The volume begins by examining the historical context before moving into a very interesting discussion of the impact of medieval art. Perhaps the most striking argument here is that medieval art was not simply collected, reproduced and photographed, but it was also a strong influence on the development of the artistic avant-garde. In Britain we might think of Pre-Raphaelitism and the Arts and Crafts movement; for fin-de-siècle France, we need to think about symbolism. A powerful argument is made for the way in which the symbolists were inspired by medieval art in their quest to produce works which were authentic and meaningful in comparison with the products of mass-production. In other words, the status of medieval images as precious objects leant cultural prestige to paintings and other art work's influenced by their style. Flattened and simplified forms, as seen in Maurice Denis', Montée au Calvaire (1889), provided a way for art to become dematerialised and to acquire a quasi-religious aura of mystique (53). This helped its market value no end.
That, however, led to one of the difficulties that stood in the way of a wider medieval revival. If artists wished to look back to a pre-modern age of hand-craftsmanship as a way of validating their activity in an age of mass reproduction, their efforts nevertheless had to be sold in a capitalist market, rather than being made for patrons, as had been overwhelmingly the case in the Middle Ages themselves. Therefore, the desire of Huysmans and others to theatrically retreat to quasi-monastic houses where they could produce "pure" art was a questionable way of producing works which were truly "authentic" (the pleasures and hypocrisies of this aspect of the Gothic revival could be further examined through the concept of decadence, but this is not a major concern of our authors).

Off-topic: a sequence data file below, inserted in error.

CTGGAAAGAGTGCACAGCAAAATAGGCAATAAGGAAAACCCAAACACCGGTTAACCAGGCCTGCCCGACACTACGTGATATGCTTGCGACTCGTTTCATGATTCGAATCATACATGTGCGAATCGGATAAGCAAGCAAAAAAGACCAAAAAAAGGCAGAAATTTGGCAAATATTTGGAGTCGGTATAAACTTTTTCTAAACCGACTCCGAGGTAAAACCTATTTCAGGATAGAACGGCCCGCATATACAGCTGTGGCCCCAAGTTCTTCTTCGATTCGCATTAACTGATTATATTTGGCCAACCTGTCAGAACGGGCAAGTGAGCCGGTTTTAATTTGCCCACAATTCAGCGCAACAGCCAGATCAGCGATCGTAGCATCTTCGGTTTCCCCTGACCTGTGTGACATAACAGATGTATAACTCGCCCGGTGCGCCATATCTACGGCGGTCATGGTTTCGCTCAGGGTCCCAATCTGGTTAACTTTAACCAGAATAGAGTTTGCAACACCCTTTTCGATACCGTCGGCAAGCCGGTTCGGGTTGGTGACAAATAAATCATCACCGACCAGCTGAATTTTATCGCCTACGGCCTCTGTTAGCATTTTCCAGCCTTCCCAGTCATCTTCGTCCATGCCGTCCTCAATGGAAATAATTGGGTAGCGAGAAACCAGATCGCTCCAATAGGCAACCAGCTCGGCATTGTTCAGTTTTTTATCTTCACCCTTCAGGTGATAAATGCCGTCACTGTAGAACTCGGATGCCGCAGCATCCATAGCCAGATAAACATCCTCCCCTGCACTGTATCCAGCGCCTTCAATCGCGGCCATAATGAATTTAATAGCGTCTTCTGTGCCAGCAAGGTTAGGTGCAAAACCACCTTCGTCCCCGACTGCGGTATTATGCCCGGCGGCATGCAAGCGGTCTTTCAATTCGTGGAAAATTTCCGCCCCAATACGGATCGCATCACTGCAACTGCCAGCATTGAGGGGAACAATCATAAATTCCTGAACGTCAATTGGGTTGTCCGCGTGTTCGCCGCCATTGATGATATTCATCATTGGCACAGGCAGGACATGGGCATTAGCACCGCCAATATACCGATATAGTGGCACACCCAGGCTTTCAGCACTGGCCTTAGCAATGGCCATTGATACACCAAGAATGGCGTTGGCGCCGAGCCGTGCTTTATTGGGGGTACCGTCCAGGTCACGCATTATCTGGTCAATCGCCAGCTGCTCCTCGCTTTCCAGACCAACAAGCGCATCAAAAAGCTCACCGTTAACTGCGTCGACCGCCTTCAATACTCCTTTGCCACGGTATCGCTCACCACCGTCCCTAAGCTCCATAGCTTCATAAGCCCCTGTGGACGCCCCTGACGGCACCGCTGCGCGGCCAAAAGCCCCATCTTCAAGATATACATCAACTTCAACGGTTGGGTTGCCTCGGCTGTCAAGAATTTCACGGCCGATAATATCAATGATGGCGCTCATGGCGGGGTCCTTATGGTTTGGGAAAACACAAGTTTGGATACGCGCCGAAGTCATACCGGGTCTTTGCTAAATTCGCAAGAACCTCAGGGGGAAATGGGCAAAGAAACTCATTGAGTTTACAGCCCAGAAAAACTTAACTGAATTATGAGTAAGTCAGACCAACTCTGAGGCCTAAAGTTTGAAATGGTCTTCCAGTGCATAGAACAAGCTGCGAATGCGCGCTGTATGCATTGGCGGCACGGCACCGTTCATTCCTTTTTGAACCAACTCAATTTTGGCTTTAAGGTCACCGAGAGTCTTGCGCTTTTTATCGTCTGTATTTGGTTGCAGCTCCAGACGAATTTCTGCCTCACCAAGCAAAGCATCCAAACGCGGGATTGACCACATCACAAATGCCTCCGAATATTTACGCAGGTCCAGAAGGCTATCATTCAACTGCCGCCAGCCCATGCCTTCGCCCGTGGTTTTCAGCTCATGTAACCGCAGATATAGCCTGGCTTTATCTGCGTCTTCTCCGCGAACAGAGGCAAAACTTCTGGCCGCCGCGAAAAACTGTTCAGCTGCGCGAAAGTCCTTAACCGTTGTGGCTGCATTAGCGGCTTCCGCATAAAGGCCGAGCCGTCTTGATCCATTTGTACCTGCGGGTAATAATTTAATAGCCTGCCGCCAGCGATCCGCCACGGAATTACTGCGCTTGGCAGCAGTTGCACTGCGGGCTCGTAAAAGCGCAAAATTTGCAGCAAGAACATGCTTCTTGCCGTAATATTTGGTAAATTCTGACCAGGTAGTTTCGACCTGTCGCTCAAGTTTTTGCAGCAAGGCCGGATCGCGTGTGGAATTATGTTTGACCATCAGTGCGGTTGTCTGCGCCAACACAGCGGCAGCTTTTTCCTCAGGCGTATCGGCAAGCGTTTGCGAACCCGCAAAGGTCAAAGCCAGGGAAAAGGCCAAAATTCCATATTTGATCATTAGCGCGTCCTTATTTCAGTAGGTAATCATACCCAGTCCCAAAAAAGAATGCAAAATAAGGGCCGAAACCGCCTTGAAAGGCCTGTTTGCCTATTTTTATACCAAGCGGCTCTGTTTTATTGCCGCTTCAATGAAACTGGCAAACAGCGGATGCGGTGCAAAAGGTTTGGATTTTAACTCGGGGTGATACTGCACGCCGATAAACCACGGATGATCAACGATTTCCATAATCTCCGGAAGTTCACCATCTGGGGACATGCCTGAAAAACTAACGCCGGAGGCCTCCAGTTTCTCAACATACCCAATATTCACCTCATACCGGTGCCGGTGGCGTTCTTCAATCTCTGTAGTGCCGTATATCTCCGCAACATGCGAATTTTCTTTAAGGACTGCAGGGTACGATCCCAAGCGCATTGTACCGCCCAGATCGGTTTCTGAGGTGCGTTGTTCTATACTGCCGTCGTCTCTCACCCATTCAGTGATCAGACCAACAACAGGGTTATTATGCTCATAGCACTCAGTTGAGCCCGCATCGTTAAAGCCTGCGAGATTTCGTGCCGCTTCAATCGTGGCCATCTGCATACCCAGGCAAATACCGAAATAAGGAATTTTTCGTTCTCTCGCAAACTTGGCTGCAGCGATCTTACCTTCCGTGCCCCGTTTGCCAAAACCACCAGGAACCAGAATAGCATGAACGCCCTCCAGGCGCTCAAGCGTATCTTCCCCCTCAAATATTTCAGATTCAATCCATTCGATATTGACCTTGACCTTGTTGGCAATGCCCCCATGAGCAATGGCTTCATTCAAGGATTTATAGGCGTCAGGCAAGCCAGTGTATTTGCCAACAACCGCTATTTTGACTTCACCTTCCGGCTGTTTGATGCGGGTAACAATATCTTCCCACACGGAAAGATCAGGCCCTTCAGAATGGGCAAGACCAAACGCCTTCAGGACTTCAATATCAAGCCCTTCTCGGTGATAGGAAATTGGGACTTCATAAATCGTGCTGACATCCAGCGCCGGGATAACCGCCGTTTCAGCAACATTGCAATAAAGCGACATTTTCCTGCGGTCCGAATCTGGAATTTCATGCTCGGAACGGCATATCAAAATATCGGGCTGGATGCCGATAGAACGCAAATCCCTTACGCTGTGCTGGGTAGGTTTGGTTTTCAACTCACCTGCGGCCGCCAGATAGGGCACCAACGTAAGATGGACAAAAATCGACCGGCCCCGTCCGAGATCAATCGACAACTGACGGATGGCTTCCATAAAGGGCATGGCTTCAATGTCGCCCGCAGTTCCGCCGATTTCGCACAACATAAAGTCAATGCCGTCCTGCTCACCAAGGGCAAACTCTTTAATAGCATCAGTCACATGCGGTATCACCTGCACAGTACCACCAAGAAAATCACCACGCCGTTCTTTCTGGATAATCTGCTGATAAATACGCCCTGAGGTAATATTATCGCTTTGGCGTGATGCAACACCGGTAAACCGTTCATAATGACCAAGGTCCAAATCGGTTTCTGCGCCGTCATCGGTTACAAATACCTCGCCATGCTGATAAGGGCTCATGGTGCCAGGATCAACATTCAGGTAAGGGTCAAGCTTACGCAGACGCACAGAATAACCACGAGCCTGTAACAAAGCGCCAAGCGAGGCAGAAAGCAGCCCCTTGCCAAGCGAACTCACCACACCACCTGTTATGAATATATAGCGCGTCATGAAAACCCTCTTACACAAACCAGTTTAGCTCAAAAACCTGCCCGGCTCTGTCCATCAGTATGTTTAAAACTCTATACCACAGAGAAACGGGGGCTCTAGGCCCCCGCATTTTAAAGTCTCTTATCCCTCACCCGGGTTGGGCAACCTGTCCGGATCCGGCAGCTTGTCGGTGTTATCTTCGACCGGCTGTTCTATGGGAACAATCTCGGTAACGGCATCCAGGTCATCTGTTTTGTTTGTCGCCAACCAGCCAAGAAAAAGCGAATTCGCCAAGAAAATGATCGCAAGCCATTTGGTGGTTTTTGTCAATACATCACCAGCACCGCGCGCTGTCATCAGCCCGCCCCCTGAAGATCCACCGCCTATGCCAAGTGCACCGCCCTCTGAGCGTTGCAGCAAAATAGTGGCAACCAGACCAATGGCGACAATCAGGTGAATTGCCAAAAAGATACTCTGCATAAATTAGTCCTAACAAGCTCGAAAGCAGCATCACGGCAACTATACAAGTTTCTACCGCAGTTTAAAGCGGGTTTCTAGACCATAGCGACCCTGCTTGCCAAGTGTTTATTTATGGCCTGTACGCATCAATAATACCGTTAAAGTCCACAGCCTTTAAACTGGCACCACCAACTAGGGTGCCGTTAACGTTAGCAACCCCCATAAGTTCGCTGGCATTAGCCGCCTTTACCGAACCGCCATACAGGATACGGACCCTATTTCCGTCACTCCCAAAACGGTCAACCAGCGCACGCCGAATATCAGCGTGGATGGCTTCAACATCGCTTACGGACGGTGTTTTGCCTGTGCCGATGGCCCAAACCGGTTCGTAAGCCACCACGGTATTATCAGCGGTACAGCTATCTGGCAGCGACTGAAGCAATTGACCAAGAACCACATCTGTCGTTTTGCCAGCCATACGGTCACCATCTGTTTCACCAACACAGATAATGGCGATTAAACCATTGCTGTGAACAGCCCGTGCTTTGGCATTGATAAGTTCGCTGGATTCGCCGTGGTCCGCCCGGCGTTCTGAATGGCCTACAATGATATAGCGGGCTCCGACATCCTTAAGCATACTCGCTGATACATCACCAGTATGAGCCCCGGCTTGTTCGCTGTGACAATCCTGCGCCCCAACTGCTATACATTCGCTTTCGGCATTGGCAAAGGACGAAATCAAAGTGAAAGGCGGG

They appear to have been spurred to the greatest enthusiasm by the Victor Hugo side of medievalism in France which they see as having possessed a degree of true authenticity in terms of actively animating contemporary society in a way that participated in the development of mass consumption without pretending it was doing anything of the sort. Our authors examine the role of domestic decoration, cafes and cabarets, but are perhaps at their most vibrant when examining popular pilgrimages and, above, all, popular attendance at medieval exhibitions in Paris which recreated whole medieval streets. Examining of a series of events from the 1898 Feast of Fools, to Paris en 1400 and the Le Vieux Paris which were huge crowd-pullers at the Exposition [End Page 396] Universelle (1900), Amery and Morowitz talk of these as being "celebratory" (205). They argue that visitors to these shows – like participants in the Catholic Mass, but unlike those who objectified art objects in galleries – had a complex relationship with the spectacles such that these possessed "inner spirit" because they involved performances that that echoed those of the medieval past (205). This is a very interesting argument, although it begs some important questions about the role of the designers of these displays as opposed to the way in they were inhabited by visitors. Both our authors and many in the nineteenth century were looking for an "inner spirit" of the Middle Ages which could provide a sense of "depth" to what otherwise might simply appear to be another decorative fad. That popular sense of romantic longing for an authenticity can make the period an object of fascination and it also infuses, almost despite of the authors' best intentions, this fascinating study of reception.